The Alpe d’Huez Triathlon returns this July for what will be the eighth edition of this classic race.
The Alpe d’Huez Triathlon quickly made a name for itself in the world of triathlon after its inaugural running in 2006. Its combination of a stunningly beautiful location, courses to test even the most iron-legged of competitors and the chance to ride up the iconic Alpe d’Huez itself, the 21-hairpin climb made legendary by the Tour de France, have created one of the most famous events in the sport.
The thirst for long-course triathlon has grown exponentially over the last decade, and with the Alpe d’Huez Triathlon being organised by 2002 ITU Long Distance World Champion, Cyrille Neveu, you know you’re in safe hands. Indeed, the race has been lauded every year for its inclusive nature, friendliness and excellent athlete treatment.
The event offers age-groupers the opportunity to tackle a unique race format comprised of a 2.2km swim in Verney Lake, a 115km bike ride taking in some of the area’s classic climbs and a 22km run on the top of the peak at 2000m above sea level. Those wanting to go hard and fast aren’t forgotten either with a 1.2km swim, 30km bike and 7km run option also available.
It’s not just age-group triathletes who are keen to take on this incredible race and its magical course, some of the world’s best pros have taken part too.
Chrissie Wellington, Jodie Swallow, Cat Morrison, Nicola Spirig and Mary-Beth Ellis are all female superstars who have taken victories on the Alpe. James Cunnama took the men’s title in 2010 with Victor Del Corral sealing victory for the last 2 years, while Britain’s Tim Don took the short course victory in 2011, all proving it’s a favourite among the sport’s heroes.
The race has certainly captured the imagination of triathletes all around the world with the event being penned in on many athletes’ must-do lists.
The swim takes place about 15km from the event’s titular mountain in EDF Energy’s hydroelectric lake, EDF du Verney Lake in Vaujany, which is exclusively open to triathletes for the event. With genuinely crystal-clear water and situated in lush forested surroundings, it’s as idyllic a triathlon setting as you’ll find anywhere in the world. As the event is held in the middle of July, the swim – at 15 to 16 degrees – is also likely to be the only time you’ll be comfortably cool until getting the drinks in after finishing the race.
The race has split transitions, so once out of the lake, and stripped of your wetsuit, it’s immediately out onto the smooth French roads as the temperatures begin to rise.
The 30km short-course bike leg is primarily concerned with tackling Alpe d’Huez and its 21 hairpins, with the flat roads from the lake to Bourg d’Oisans, the pretty little town sitting at the foot of the mountain, serving as a warm up to the main event.
Long-course athletes have more of a wait before reaching the iconic ascent, which provides only the end to a long climb-filled ride. Over the 115km leg, athletes first take on the Alpe du Grand Serre (topping out at 1375m) and the Col d’Ornon (a challenging 1371m pass), making the magical climb of Alpe d’Huez all the more challenging and impressive.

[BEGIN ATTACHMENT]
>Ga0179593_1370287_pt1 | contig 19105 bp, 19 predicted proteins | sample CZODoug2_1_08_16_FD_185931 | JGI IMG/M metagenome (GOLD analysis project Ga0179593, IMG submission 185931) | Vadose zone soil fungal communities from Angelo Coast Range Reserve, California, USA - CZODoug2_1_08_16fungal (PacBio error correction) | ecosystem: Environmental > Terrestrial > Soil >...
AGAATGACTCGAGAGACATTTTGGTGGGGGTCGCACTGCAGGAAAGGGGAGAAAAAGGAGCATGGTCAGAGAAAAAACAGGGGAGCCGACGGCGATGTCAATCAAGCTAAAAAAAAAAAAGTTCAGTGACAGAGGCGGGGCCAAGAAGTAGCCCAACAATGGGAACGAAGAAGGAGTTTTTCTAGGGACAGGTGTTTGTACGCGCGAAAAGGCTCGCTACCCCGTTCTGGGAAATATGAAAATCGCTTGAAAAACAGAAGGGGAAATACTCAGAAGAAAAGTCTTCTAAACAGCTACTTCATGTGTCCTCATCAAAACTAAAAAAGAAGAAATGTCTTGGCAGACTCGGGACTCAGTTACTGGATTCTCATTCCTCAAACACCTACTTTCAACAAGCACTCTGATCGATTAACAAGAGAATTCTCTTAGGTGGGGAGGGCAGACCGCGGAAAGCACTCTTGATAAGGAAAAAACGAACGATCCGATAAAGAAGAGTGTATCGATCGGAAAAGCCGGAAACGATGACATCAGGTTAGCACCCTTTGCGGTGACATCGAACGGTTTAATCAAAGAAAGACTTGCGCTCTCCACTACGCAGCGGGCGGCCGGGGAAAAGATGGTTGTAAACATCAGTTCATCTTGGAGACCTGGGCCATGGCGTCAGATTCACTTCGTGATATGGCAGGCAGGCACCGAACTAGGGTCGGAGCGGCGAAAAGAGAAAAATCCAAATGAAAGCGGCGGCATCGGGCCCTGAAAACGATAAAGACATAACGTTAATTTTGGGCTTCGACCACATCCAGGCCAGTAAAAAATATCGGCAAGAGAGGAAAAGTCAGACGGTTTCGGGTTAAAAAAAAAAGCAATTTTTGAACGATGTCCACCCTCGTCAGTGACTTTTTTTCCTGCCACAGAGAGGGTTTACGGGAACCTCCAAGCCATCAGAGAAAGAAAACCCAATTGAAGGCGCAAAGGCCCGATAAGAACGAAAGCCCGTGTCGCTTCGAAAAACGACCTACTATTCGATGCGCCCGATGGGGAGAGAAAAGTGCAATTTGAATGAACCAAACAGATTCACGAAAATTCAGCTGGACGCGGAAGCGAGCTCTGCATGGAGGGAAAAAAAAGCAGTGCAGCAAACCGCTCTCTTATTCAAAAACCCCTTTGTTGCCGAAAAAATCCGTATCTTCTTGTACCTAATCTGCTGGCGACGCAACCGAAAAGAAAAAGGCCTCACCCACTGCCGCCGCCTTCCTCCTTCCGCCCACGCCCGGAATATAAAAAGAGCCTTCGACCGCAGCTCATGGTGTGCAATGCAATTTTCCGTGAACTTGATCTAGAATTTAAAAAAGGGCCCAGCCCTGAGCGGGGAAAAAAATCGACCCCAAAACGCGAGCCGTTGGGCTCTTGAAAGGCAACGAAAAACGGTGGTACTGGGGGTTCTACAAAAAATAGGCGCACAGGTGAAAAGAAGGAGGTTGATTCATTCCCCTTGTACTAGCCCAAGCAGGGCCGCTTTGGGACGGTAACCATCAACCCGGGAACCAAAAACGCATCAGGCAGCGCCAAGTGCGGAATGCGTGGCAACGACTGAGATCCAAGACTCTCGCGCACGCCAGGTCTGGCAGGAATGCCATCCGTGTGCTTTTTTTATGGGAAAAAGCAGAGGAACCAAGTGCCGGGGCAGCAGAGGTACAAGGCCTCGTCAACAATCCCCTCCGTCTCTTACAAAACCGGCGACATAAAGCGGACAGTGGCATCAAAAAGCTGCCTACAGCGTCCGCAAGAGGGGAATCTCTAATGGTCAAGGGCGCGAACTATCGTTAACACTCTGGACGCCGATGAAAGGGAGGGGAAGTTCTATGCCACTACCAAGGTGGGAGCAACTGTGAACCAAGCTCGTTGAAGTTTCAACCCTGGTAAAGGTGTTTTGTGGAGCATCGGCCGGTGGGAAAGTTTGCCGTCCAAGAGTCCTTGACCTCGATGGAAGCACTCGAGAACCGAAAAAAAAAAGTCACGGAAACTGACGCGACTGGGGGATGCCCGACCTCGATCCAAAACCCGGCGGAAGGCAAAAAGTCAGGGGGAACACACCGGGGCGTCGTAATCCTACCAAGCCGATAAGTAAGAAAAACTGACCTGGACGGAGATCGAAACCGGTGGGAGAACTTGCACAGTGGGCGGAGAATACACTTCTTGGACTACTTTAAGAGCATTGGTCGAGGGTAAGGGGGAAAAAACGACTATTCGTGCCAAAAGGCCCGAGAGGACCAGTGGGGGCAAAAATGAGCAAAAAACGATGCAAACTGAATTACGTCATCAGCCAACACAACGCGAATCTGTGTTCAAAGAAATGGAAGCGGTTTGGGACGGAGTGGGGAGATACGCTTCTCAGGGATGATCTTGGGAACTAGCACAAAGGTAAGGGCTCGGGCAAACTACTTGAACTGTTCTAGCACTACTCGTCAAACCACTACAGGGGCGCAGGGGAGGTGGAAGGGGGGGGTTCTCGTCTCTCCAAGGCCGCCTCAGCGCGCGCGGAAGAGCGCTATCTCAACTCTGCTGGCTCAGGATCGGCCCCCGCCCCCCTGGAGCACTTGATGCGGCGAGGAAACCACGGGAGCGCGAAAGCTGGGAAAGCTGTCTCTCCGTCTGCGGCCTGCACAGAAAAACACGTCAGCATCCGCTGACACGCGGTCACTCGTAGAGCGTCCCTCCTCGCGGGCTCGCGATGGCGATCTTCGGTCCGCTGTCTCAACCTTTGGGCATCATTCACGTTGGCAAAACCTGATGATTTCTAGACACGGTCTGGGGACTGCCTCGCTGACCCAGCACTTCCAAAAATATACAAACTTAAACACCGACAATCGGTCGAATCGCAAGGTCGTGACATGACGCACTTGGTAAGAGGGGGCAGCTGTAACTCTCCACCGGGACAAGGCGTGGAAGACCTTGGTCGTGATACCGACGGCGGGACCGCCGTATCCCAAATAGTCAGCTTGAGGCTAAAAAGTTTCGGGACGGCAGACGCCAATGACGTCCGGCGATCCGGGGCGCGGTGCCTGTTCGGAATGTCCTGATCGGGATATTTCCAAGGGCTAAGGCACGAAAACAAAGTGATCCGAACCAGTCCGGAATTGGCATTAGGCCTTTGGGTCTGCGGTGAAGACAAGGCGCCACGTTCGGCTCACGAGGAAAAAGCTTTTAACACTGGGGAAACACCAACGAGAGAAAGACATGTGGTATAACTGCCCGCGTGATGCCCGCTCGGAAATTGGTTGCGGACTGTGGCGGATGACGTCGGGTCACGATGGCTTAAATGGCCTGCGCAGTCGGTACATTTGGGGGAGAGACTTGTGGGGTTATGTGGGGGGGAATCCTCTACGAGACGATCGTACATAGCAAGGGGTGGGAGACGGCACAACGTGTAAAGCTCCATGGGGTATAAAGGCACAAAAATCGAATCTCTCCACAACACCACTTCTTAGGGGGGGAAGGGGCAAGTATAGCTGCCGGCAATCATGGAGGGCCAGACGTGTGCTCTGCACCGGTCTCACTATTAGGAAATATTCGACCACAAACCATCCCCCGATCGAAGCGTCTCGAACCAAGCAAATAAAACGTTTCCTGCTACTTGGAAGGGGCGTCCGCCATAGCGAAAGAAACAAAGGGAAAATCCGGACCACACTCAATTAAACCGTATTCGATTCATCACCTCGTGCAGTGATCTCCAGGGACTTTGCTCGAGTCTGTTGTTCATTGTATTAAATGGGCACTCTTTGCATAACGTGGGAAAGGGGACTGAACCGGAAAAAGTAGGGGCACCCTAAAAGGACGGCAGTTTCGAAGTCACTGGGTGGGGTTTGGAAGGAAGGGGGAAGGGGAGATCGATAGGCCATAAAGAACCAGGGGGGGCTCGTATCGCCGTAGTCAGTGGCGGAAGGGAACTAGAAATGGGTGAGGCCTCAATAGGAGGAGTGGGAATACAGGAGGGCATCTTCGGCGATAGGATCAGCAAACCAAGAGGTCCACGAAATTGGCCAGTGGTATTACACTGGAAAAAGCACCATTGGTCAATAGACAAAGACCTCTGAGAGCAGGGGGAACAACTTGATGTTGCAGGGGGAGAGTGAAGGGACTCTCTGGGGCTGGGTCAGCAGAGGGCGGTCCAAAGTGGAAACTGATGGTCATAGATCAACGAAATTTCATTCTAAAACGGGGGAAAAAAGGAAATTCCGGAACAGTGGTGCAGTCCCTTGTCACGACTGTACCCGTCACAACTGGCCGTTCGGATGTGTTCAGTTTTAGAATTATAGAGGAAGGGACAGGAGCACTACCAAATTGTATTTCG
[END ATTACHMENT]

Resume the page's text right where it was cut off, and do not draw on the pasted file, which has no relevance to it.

Luckily – and sensibly – race organisers have 9 aid stations along the way, meaning you never have to worry about running out of fluids. You can even provide your personal nutrition to the event staff, who will return it to you at the 68km station.
Once at T2, situated in the plush ski resort atop the mountain, it’s trainers on for either a 7 or 22km run, with the latter being three laps of the short course’s mixed Tarmac and path terrain. Running at altitude can be a tricky business at the best of times, but is all the more difficult after the body is stripped of energy by the bike leg. Again, the organisers provide more than ample nutrition, with coke, water, energy drinks and food available at four stations along the loop.
Then it’s just a case of finding your feet and holding on until the finish line, where you’ll be greeted by crowds of supporters as competitors complete this gruelling and exceptional race.
There’s plenty of local accommodation for the Alpe d’Huez Triathlon too, either on the mountain’s ski resort or below in Bourg d’Oisans where there are hotels and camping grounds aplenty – not to mention a plethora of restaurants to get in that all-important carb-loading leading up to the event.
Now firmly established as one of the world’s great triathlon events, the race has grown into a 5-day extravaganza of triathlon with a buzzing race village. There’s also a children’s race and a duathlon event which, despite being overshadowed by the triathlon, is short and sharp with a 5km run in Bourg d’Oisans, a 15km bike course that goes straight up Alp d’Huez and a 2.5km run around the ski resort.
The Alpe d’Huez triathlon surely deserves the accolades it frequently receives; it’s a grand race that’s as visually striking as it is physically draining and as daunting as it is satisfying.
Find out more at http://www.alpetriathlon.com
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